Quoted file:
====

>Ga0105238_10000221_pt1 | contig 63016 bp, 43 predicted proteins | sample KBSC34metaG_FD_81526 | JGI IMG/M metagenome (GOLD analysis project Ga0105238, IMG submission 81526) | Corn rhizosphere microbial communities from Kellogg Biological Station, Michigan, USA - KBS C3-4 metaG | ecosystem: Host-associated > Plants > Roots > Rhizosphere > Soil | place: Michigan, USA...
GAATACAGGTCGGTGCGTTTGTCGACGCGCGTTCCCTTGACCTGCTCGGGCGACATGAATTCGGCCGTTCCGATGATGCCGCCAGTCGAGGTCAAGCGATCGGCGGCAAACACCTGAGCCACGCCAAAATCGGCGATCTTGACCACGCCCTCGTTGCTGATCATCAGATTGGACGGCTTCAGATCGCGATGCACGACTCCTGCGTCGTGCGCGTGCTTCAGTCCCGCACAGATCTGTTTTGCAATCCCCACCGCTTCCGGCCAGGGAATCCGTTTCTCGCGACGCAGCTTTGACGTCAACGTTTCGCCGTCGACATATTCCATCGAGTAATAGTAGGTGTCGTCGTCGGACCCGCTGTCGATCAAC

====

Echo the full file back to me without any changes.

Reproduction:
>Ga0105238_10000221_pt1 | contig 63016 bp, 43 predicted proteins | sample KBSC34metaG_FD_81526 | JGI IMG/M metagenome (GOLD analysis project Ga0105238, IMG submission 81526) | Corn rhizosphere microbial communities from Kellogg Biological Station, Michigan, USA - KBS C3-4 metaG | ecosystem: Host-associated > Plants > Roots > Rhizosphere > Soil | place: Michigan, USA...
GAATACAGGTCGGTGCGTTTGTCGACGCGCGTTCCCTTGACCTGCTCGGGCGACATGAATTCGGCCGTTCCGATGATGCCGCCAGTCGAGGTCAAGCGATCGGCGGCAAACACCTGAGCCACGCCAAAATCGGCGATCTTGACCACGCCCTCGTTGCTGATCATCAGATTGGACGGCTTCAGATCGCGATGCACGACTCCTGCGTCGTGCGCGTGCTTCAGTCCCGCACAGATCTGTTTTGCAATCCCCACCGCTTCCGGCCAGGGAATCCGTTTCTCGCGACGCAGCTTTGACGTCAACGTTTCGCCGTCGACATATTCCATCGAGTAATAGTAGGTGTCGTCGTCGGACCCGCTGTCGATCAAC